Friday, March 03, 2006 | Municipal Itinerant

The single most important feature of La Jolla’s University Towne Center mall arches over the insurmountable boulevard to the north, extending the welcome of its commerce-laden cement lanes to pedestrians from the clusters of gleaming corporate towers across La Jolla Village drive.

Did I say most important feature? I meant the second-most important – parking lots generally better pedestrian luxuries on the essential scale. The bridges that connect UTC with the surrounding office complexes may not be quite as crucial in San Diego as a parking lot, but they make a vital contribution to the mall’s success as a quasi-public space within the rather foot-phobic jungle of the area.

It speaks volumes about the American/Californian/San Diegan political consciousness that we go to exclusive, private, commercial spaces to associate politically or recreate innocently. But in a seaside village like La Jolla, what choice do we really have?

UTC sits at the center of a major crossroads. There’s a public park nearby, but it’s not quite as central as the mall, it doesn’t sell food and it doesn’t have a lush, tree-shaded, central plaza with plenty of sun-warmed chairs gathered around a hypnotizing fountain.

Oh yeah – it also doesn’t have well-placed pedestrian bridges. Around noon the faucet on the offices across the street opens, spilling hundreds of sharply dressed professionals who head, favorite office friends in tow, straight for the frequent food options and fake dolphins of the mall.

From where the bridge path begins inside the tower complex, it completes a perfectly straight walk to the very center of the food court. One glance around the fountain plaza at lunchtime proves the success of this seemingly minor design feature: clusters of high-heels and collared dress shirts overrun the plaza’s rust-colored chairs and tables. The howls of hands-free cell-phone conversations echo through the narrow rows of boutiques.

The only groups with equivalent weekday presence are the La Jolla moms, who can dominate the free-for-an-hour office types by their duration of stays, if not sheer number. With strollers in tow, they use the mall as a public park for their tots – some of whom joyfully upset the fragile order by climbing trees and ledges, crunching the common purple flower boxes.

Which helps point out the oddities of the private-mall-as-public-space.

As the center of a bustling newer neighborhood where thousands of spendy, employed-types live and work, UTC’s popularity is transparent. But as a site for civic participation and noncommercial recreation, UTC tells an important story about modern American life. Consumption is recreation – how much of the time you’re not working do you spend consuming television, food, books, the Internet, or anything else that people makes other people money?

So of course we recreate (and therefore prognosticate) in the places at which we consume, especially when those places are posh “shopping towns” in developer-planned suburban cities like the UTC area of La Jolla. But weird things happen to a society that uses this hyper-commercial, exactingly planned environment like a public forum.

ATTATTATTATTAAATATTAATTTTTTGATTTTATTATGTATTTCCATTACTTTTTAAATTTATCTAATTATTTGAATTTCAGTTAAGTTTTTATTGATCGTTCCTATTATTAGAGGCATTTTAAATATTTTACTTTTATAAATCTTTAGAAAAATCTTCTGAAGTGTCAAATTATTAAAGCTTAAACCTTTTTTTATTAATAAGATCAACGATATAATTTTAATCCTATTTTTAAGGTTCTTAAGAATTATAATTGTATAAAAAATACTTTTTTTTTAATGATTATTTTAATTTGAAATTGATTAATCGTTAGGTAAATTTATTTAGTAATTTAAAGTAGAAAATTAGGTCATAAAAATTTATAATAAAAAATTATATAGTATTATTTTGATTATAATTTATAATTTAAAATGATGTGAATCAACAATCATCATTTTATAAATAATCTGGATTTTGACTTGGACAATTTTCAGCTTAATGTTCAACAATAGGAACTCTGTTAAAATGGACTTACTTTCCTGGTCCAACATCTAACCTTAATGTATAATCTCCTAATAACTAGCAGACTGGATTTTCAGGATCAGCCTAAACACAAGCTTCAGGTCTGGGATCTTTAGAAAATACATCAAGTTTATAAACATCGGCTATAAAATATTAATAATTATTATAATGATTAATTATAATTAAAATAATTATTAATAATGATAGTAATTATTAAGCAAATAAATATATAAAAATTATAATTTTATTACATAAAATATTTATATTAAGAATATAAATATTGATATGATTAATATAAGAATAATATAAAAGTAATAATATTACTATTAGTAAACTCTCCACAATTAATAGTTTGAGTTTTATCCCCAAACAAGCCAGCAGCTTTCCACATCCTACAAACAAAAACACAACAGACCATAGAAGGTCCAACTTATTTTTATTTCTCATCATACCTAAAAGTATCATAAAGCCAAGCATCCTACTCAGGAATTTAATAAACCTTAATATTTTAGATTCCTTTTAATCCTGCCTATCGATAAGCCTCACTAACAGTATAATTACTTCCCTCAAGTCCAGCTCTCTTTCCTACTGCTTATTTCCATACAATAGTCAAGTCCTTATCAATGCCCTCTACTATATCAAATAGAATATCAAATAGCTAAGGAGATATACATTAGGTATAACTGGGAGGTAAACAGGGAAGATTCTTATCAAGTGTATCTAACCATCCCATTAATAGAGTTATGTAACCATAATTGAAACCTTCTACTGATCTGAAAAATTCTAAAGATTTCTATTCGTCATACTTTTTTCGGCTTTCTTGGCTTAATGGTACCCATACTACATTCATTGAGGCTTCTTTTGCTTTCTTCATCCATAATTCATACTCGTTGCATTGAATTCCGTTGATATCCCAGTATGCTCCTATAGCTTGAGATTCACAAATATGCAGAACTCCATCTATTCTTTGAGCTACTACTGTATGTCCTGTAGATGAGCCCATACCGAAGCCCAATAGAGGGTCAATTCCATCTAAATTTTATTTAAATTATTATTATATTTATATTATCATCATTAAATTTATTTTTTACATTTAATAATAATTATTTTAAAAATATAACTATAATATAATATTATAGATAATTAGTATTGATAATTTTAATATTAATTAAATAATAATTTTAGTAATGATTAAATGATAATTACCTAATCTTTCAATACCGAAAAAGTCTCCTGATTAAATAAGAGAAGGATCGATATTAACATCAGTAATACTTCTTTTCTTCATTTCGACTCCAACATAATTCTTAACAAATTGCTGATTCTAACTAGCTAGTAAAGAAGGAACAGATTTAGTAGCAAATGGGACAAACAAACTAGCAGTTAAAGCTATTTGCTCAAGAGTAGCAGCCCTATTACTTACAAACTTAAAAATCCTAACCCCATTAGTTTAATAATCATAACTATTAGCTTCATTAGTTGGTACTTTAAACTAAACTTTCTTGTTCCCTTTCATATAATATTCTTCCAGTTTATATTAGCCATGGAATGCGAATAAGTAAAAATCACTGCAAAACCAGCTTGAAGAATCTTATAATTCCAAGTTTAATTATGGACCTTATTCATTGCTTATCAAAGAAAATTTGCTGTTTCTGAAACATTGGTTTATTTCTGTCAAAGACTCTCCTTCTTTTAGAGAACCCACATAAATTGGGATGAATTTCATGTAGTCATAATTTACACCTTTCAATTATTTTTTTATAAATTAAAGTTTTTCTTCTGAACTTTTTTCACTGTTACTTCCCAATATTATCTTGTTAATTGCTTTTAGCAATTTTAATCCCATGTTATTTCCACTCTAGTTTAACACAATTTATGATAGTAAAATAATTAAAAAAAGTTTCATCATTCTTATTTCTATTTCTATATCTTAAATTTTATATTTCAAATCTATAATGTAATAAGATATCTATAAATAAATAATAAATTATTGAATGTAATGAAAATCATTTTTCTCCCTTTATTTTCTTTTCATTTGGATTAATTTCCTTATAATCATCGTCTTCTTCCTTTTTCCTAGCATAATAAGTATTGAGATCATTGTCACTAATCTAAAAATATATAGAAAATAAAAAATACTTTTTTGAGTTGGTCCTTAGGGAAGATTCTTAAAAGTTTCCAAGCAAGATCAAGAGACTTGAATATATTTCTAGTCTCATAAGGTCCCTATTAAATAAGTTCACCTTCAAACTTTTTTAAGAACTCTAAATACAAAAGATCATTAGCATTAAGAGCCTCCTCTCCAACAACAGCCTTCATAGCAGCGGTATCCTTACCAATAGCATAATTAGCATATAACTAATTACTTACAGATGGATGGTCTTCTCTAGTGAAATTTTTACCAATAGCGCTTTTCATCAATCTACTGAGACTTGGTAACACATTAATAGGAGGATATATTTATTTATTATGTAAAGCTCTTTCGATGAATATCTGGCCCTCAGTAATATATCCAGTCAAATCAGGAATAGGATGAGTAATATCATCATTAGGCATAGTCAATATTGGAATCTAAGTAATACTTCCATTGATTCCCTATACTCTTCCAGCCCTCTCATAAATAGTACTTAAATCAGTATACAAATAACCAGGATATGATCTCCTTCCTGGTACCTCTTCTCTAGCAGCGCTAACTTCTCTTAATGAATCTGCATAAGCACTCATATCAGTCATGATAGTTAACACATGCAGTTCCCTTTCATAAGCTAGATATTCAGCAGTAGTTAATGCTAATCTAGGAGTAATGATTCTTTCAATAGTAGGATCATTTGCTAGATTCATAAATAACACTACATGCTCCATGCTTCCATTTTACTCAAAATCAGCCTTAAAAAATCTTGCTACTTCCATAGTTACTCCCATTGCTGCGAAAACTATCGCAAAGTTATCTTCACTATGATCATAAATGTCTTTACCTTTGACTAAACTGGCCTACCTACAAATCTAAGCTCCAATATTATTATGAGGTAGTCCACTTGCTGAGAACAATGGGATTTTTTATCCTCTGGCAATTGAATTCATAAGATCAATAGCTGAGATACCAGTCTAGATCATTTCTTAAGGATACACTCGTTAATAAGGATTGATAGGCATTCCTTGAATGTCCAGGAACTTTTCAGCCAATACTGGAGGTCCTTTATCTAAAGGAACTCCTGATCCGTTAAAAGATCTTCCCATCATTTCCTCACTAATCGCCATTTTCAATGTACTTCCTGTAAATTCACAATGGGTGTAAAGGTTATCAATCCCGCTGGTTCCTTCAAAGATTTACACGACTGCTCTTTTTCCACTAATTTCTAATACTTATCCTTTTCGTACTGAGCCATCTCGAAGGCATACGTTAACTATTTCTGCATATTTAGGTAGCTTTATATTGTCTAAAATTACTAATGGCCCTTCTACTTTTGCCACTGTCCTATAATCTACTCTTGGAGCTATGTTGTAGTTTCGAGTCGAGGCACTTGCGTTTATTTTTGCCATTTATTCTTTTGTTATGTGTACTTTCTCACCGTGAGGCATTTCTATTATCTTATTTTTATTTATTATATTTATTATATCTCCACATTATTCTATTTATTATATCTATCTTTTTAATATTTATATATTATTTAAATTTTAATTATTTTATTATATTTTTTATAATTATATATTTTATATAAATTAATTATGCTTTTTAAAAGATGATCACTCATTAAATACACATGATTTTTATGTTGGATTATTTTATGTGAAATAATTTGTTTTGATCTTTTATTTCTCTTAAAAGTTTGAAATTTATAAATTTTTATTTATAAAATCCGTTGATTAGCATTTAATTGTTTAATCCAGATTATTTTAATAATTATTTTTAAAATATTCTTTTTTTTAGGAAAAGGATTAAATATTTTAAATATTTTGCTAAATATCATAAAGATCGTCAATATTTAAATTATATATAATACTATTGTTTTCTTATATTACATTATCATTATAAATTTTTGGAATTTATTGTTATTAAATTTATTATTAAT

As a link in the worldwide chain of Westfield shopping centers, UTC is a crucial territory of dissemination for both the company and partner advertisers. Cheers one blurb on the corporate Web site: “Westfield reaches qualified consumers with money to spend and the desire to buy. The marketing professionals at Westfield will partner with you to create strategic, targeted promotions that dramatically outperform traditional advertising. Dollar for dollar, you’ll attract more people – and the right kind of people – and make more money. And isn’t that what it’s all about?”

Apparently it is – advertisements are so strategically placed inside UTC that you must constantly remind yourself that you are seeing them. (Forgetting is the only potential escape.) Promotional posters for Matthew McConaghey’s “Failure to Launch” film hang from every faux gaslamp pole or otherwise vertical structure, congealing with inane frequency in certain corners. Well-placed Coke dispensers are no longer soda machines, but “Westfield Thirst Quenchers” – the difference only a clean housing for the box that doubles as a billboard.

Small foot icons on the cement underfoot point out Westfield’s available services. Road-size billboards at crucial intersections in the hallway display the airbrushed mugs of local TV news anchors with unflattering accuracy.

With the ads arranged carefully around innocent enticements like the plaza, the frequent flowerboxes and the convenient pedestrian bridges, UTC manages to sell to you every second without you even feeling it. Its perfection as a public space is deliberate, not accidental: while we feel completely comfortable in its idealized environment, the mall works every inch it can to penetrate our product-hungry subconscious.

It would be excessively simplistic to argue that all this advertising is “bad” – or even changeable – though it’s probably unhealthy for the powerful segments of our society to live their lives between the office and the mall. Instead, we should try to recognize the degree to which we conduct our public and personal lives inside someone else’s business, and try to understand how this shapes our social and political perspective.

In their bright, Westfield-red polo shirts, the mall employees sweep clutter and empty trash invisibly next to designer chocolate stores and posters advertising a baby beauty pageant. Their obscurity reveals the biggest danger of the private mall when it becomes a crucial public environment: we only see what it wants us to.

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